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Results 1 to 9 of 9
  1. Default jewel cichlid, should i breed them or not?

    0 Not allowed!
    ive bred fish be4 and was very succesful. i have a 20 gal tank and i heard that the jewels only get to 5 inches so they should be perfect for my tank but what do u think should i breed them or not?

  2. #2

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    0 Not allowed!
    5 inch fish do not belong in a 20 gallon either. For a 20g you need to look into tetra or some of the smaller fish like chili rasbora and celestial pearl danio.
    When I go fishing I just place a sharp rock in the water and sit there waiting for all the dead fish to float to the top... Kingfisher
    Brutal honesty will be shown on this screen.
    I think my fish is adjusting well to the four gallon, He's laying on his side attempting to go to sleep on the bottom of the gravel.
    Tolerance is a great thing to have, so is the ability to shut up.

    I can explain it to you, but I can't understand it for you.

  3. #3


    0 Not allowed!
    I wouldn't go with Jewels in a 20g either. If you want to have a go at breeding some kind of cichlid in the 20g, you'll have to look at all the dwarf species. Tanganyika, Apistogramma, Bolivian Rams, German Blue Rams, African Butterfly Cichlids. You really don't want to go any bigger than a 3" fish, and stick with the less aggressive species, such as the ones that I've mentioned.
    Three-fourths of the Earth's surface is water, and one-fourth is land. It is quite clear that the good Lord intended us to spend triple the amount of time fishing as taking care of the lawn. ~Chuck Clark

  4. #4

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    0 Not allowed!
    Another thought is that jewels are very prolific once they get going. You'll need a plan to deal with lots of fry if they breed, but as said previously 20gal is not sufficient for a pair, let alone a tank full of fry. Once they have fry they will protect them, and if the territory is not large enough (like a 20gal) they will harass/kill any other fish that are in there with them.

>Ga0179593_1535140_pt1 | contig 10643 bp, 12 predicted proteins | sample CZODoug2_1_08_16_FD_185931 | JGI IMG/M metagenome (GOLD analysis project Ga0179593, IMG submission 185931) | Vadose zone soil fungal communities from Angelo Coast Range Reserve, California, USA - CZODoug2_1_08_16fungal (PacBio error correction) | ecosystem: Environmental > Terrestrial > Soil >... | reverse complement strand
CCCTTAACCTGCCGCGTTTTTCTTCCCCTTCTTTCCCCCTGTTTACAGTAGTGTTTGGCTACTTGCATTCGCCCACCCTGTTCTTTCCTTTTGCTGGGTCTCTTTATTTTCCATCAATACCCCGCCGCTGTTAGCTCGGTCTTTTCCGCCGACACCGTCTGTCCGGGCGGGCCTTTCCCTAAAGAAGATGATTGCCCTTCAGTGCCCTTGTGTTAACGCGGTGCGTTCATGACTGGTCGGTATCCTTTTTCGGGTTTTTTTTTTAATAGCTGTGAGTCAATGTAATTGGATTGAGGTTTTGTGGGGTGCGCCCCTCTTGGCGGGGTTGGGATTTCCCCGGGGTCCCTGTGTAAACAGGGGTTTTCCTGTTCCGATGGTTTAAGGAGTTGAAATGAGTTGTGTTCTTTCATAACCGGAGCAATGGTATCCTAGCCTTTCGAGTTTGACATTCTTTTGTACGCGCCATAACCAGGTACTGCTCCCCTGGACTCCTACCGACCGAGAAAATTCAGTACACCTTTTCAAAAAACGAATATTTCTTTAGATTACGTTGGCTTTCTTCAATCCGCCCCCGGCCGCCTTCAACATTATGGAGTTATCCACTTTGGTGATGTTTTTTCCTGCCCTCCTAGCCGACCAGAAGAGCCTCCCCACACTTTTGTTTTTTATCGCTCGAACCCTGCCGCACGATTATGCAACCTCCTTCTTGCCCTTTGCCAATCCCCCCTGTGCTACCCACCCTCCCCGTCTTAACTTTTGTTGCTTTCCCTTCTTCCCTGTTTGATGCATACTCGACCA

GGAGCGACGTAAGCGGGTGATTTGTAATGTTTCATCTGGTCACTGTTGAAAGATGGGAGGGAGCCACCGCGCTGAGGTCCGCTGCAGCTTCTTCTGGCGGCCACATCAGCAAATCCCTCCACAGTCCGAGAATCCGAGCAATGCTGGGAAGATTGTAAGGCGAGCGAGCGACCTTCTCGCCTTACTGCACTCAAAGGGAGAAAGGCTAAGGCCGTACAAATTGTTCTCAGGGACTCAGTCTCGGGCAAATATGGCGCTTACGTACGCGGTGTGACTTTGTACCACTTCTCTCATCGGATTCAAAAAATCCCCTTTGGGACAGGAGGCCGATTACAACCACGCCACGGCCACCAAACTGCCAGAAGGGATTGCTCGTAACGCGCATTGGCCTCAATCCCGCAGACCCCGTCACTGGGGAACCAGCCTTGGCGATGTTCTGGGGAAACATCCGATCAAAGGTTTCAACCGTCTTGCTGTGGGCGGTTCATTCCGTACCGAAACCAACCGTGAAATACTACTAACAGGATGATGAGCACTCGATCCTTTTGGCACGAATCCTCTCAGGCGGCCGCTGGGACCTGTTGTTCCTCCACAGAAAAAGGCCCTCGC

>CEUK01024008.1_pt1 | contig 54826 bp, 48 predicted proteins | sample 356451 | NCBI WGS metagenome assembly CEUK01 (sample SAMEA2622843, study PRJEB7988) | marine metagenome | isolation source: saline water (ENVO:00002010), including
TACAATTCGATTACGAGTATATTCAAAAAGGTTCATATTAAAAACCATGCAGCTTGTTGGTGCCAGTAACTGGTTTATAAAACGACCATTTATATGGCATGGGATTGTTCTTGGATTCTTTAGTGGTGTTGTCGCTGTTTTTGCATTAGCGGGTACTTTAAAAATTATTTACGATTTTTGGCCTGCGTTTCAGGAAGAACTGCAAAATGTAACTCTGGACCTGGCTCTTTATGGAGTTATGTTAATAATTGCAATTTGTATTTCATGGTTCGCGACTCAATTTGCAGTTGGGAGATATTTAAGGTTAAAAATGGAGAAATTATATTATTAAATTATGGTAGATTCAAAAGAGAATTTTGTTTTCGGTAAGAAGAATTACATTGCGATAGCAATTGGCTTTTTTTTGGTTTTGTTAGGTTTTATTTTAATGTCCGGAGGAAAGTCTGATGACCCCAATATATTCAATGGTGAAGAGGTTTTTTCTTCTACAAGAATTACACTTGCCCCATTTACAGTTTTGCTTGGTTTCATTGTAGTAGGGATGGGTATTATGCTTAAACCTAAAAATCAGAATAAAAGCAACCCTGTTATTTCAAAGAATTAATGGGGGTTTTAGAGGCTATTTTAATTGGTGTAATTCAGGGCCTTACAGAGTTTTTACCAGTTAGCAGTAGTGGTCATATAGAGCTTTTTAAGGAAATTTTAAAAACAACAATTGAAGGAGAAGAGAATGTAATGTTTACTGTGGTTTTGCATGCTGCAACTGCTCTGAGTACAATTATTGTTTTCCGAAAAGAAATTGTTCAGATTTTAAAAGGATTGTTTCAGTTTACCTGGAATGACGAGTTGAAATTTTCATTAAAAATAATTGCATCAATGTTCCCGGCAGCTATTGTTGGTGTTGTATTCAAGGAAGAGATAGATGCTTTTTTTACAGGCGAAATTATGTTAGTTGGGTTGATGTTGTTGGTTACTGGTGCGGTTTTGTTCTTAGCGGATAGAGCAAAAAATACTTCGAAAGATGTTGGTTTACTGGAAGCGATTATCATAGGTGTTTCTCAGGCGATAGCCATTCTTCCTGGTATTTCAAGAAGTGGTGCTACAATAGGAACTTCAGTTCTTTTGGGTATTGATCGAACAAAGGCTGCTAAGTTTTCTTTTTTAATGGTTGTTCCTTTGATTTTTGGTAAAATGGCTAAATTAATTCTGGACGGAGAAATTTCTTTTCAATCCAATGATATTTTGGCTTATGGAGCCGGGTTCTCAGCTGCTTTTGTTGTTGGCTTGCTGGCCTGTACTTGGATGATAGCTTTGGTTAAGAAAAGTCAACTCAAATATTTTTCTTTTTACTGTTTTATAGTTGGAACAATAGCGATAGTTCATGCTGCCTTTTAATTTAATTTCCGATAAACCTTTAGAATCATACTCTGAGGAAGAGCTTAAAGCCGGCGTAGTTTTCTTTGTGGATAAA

If you are just going to use the 20gal as a breeding tank, and remove the parents once the fry are eating flake, that might work. You'll have to be on top of water maintenance, especially as the fry get larger. But as a permanent home, a 20gal just isn't big enough to hold a breeding pair.

    personally, I wouldn't put a single jewel in a 20gal tank, either.

    A quote from the AC articles:
    Jewel cichlids are very hardy fish that can adept to most surroundings as long as there are caves and a few flats rocks present. They are not suitable for aquariums of less than 150 L / 40 gallon. A smaller aquarium can be used to house a single pair for breeding purposes. Jewel cichlids do best with pH 6.5-7.5 but will accept pH 6-8 and temperature 23-27C / 74-80F.
    Last edited by sheamurai; 08-26-2012 at 12:25 PM.

  5. Default

    0 Not allowed!
    escamosa, i might go with ur idea with the rams. thanks

  6. Default

    0 Not allowed!
    If you're going to try breeding, go for a species that you can find homes for the offspring. I think Rams will be much easier to find homes for than Jewels.

  7. #7


    0 Not allowed!
    Quote Originally Posted by gtcichlid
    escamosa, i might go with ur idea with the rams. thanks
    You're welcome! Just be sure to try your best at getting the correct male to female ratio. 1 male to 3 females is the way to go!
    Three-fourths of the Earth's surface is water, and one-fourth is land. It is quite clear that the good Lord intended us to spend triple the amount of time fishing as taking care of the lawn. ~Chuck Clark

  8. #8


    0 Not allowed!
    Agreed about the tank size. When breeding fish, it is always good to have a plan for the offspring. Unless you intend to feed them to other fish or have a confirmed buyer they can be difficult to rehome.
    <-- Click for journals
    "There is no right way to do the wrong thing." - KingFisher "Only bad things happen fast in this hobby" - Cliff

  9. #9


    0 Not allowed!
    Just throwing my input out there, I have successfully bred mbuna and peacock and i find that everyone i see selling jewel cichlids, are more often begging someone to take them off their hands. DC's are a great idea, Lake Tanganyika shellies are tiny and less common so you wouldn't have as hard of a time getting fish stores etc., to take them. Rams are also a very good option. Good luck:)
    Coastie-to-be... hopefully.

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